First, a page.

October 23, 2004
I'm a new guy here and, in fact, know very little about chocolate, except for what I learned by baking and making pastries with it in my years as a chef. (Chefs rarely stray from the Callebaut/Guittard range)
I hung up my tocque last year and am now in the process of planning and licensing a new retail shop here in the Seattle suburbs. The shop will be mainly wine but will also sell cigars...and chocolate. Hence my presence here.
Problem is, I'm stocking wine and cigars for people who actually KNOW something about them. I want to draw in people who know a lot about chocolate but I don't know what to stock. I'll be tasting everything I can find around here for the next four months, and I know I'm carrying Scharffenberger and the Seattle chocolates: Fran's, Dilletante, Davenport, Seattle Chocolates, etc. But all this stuff I've been reading about here - Dolfin, Amedei, Domari, Cotes d'Oro and like that - I've never even seen. My wine tastes run to complex, characterful Italian stuff, Port, big Aussie Shirazes, everything from the Veronese, Spain, and the South of France (have no use for Bordeaux or Burgundy, OR Pinot in any form, although I'll carry them), so I have an educated palate and am definitely open to new tastes.
If any of you would like to offer ideas, I'd be eternally grateful; would, in fact, lay some wine on you if you ever show up around here and contact me. We do need a representative presence of milk chocolate, too, though. I know most chocolate afficinadoes I've talked with here consider it kinda simple, the way wine freaks sneer at "Fruit Bombs", but I still need ideas.
Thanks in advance for any help you are willing to offer!
"Imagine a world with no hypothetical situations."
April 29, 2004
well, i would suggest domori and amedei. both have milk chocolate as well, though domori's is with salt (which is fine by me).
the best milk chocolate i know is from artisan du chocolat and lists among its ingredients tonka beans.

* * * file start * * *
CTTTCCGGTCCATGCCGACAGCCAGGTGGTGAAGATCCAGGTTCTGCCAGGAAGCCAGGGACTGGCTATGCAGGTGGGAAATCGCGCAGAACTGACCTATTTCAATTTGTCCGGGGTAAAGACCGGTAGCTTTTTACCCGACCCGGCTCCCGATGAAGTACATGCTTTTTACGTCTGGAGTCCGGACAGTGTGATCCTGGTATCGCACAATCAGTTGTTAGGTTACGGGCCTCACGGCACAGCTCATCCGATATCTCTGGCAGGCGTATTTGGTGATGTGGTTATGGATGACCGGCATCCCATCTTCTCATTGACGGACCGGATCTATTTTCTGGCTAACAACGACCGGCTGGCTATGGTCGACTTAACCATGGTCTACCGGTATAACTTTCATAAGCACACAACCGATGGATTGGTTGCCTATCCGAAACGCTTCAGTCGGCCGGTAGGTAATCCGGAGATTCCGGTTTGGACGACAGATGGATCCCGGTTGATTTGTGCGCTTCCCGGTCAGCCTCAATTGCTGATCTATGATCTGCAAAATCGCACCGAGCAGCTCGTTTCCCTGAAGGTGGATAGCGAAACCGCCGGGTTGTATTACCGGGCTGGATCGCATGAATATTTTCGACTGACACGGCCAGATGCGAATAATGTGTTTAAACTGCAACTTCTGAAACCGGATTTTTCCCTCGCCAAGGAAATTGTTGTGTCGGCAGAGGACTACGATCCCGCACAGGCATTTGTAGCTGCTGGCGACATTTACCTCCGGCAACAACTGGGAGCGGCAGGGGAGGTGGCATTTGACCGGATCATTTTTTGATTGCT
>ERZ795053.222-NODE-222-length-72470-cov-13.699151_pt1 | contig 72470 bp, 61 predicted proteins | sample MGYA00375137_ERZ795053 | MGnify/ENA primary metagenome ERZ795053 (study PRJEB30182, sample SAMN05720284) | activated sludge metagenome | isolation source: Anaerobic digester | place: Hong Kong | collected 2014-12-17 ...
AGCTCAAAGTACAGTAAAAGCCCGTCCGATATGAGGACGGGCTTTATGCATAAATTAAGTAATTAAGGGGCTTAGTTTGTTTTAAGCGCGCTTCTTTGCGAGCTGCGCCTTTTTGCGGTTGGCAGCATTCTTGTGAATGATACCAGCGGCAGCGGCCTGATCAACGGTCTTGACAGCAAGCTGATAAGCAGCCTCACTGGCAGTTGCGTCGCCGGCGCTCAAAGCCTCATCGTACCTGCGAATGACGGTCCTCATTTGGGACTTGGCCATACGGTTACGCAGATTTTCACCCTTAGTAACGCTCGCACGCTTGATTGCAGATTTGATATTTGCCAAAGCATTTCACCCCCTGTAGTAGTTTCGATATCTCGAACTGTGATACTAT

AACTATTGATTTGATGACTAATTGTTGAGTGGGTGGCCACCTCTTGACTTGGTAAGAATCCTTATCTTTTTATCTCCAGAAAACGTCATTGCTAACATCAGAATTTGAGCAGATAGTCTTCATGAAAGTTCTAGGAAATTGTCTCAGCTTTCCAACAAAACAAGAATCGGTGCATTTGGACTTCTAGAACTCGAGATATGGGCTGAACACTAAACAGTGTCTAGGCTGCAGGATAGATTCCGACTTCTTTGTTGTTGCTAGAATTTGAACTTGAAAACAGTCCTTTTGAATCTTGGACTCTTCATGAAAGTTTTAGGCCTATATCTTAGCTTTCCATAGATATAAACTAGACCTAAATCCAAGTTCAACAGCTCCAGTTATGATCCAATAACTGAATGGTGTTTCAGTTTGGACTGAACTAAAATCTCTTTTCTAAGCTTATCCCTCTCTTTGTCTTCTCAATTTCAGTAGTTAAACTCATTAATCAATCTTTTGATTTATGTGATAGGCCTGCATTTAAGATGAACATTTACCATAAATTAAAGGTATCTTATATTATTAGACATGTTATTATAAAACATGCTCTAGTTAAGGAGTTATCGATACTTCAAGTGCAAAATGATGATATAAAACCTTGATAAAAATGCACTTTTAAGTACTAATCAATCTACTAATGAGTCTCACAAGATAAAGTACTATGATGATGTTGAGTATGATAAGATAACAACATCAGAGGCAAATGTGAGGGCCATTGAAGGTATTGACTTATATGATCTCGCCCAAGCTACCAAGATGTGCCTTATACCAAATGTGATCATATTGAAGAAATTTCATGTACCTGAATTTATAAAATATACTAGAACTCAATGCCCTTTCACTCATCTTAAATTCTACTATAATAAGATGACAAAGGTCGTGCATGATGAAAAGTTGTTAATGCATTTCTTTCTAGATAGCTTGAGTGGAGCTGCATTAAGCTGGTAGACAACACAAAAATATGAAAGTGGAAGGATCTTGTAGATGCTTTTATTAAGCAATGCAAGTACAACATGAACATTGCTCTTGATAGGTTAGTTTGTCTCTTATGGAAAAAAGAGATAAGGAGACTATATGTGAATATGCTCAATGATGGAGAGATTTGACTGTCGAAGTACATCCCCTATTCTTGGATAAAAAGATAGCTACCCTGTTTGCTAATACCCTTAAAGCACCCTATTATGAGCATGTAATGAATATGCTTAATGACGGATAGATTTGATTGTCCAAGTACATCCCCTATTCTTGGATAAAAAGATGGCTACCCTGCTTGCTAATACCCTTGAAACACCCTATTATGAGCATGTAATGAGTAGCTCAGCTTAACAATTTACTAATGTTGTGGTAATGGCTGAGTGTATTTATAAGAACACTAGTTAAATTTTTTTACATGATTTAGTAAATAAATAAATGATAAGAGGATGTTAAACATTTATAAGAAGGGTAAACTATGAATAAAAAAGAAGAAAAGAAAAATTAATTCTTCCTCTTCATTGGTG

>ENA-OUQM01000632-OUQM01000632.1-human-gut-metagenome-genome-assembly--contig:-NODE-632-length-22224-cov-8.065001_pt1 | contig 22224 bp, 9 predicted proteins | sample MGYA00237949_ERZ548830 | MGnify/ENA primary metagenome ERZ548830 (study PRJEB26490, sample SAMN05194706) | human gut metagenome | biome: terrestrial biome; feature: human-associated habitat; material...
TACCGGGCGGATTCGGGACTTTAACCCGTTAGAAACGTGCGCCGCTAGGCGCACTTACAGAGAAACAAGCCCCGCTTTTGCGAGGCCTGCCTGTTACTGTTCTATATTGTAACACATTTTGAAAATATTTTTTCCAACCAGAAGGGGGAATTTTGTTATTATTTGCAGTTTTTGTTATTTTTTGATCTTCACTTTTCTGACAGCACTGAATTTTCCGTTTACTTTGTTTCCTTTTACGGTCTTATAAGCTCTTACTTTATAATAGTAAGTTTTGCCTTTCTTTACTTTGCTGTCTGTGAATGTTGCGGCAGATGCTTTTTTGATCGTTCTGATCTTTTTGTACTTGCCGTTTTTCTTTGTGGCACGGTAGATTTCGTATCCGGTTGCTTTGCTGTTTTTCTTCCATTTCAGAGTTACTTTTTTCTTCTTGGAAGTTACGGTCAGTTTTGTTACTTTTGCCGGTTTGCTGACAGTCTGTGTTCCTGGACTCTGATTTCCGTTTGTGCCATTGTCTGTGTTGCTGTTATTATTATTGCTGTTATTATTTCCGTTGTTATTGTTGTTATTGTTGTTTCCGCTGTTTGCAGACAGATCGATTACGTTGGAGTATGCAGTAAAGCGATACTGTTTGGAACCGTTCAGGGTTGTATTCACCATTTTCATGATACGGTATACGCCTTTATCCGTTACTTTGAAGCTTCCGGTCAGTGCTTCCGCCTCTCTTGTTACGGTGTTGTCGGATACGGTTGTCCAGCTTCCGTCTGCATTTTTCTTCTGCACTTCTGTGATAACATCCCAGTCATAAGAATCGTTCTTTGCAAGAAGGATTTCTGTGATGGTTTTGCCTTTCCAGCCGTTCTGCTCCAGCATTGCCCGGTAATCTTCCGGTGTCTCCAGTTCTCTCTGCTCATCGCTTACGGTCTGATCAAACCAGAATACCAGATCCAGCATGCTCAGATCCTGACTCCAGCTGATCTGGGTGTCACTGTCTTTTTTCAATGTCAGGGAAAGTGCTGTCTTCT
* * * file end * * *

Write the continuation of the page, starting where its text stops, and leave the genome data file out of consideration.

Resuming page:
many a good enoteca here in germany carries good pasta as well. in case this interests you try some martelli hand-made (from italy; i think the town is called lari or bari). the best!
October 10, 2003
The milk chocolate from L'artisan du chocolat is actually Valrhona's Jivara, added Tonca beans.
Valrhona is a well-known brand, but maybe too common for your shop?
I agree that Amedei and Domori are great. I have just tried Amedei's Gianduja - quite nice - nutty milk chocolate - don't know cocoa percentage though.
If you'd like to try something from France, I'd suggest Michel Cluizel (although I find the Mangaro milk bar a bit plastic like) and Bonnat. Bonnat has three lovely milk chocolates with 65% cocoa content.
It's not that chocolates are a substitute for love. Love is a substitute for chocolate. Chocolate is, let's face it, far more reliable than a man.
April 29, 2004
September 30, 2004
August 6, 2006
Cuba Venchi is an Italien brand with nice packaging. Gianjuja is a speciality but they have an interesting mixture of products. This includes a Milk flavoured with Cinnamon and Extra Dark "Cuor di Cacao" chocolate bars. They also manufacture cigarrs made of chocolate.
Consider this as a complement to the top brands mentioned: Amedei, Domori, Michel Cluizel and Valrhona. Amedei or Valrhona together with Cuba Venchi (if available in US) could make a nice mixture.
"Porcelana: The Holy Grail of Pure Criollos" (Marieel E. Presilla)
September 5, 2004
I think you need to clarify the "experience" you will be selling
FOr example, we (a chocolatier in London) supply a cigar bar in London which also stocks great spirits and coktails. They have opted for a few small chocolate bars but also several loose chocolates (bonbons) which customers can eat while smoking their cigars. They also stock one of our chocolates infused with pipe tobacco...
If you expect people to buy and enjoy at home only , probably chocolate bars only are fine as they are easier shelf life wise. I would suggest you start with easily available ones in the US like varhona (jivara, tanariva for milk, manjari and guanaja for dark). In parallel, learn about chocolate by tasting as many different bars as possible e.g. amedie, domori - which are very expensive and probably hard to get in the US and refine your offering with time. Chocolate palate like wine etc can only be developed by tasting but you need some good ok priced and not to hard to get bars to start.
If you are interested in the London cigar/bar venue, check http://www.floriditalondon.com
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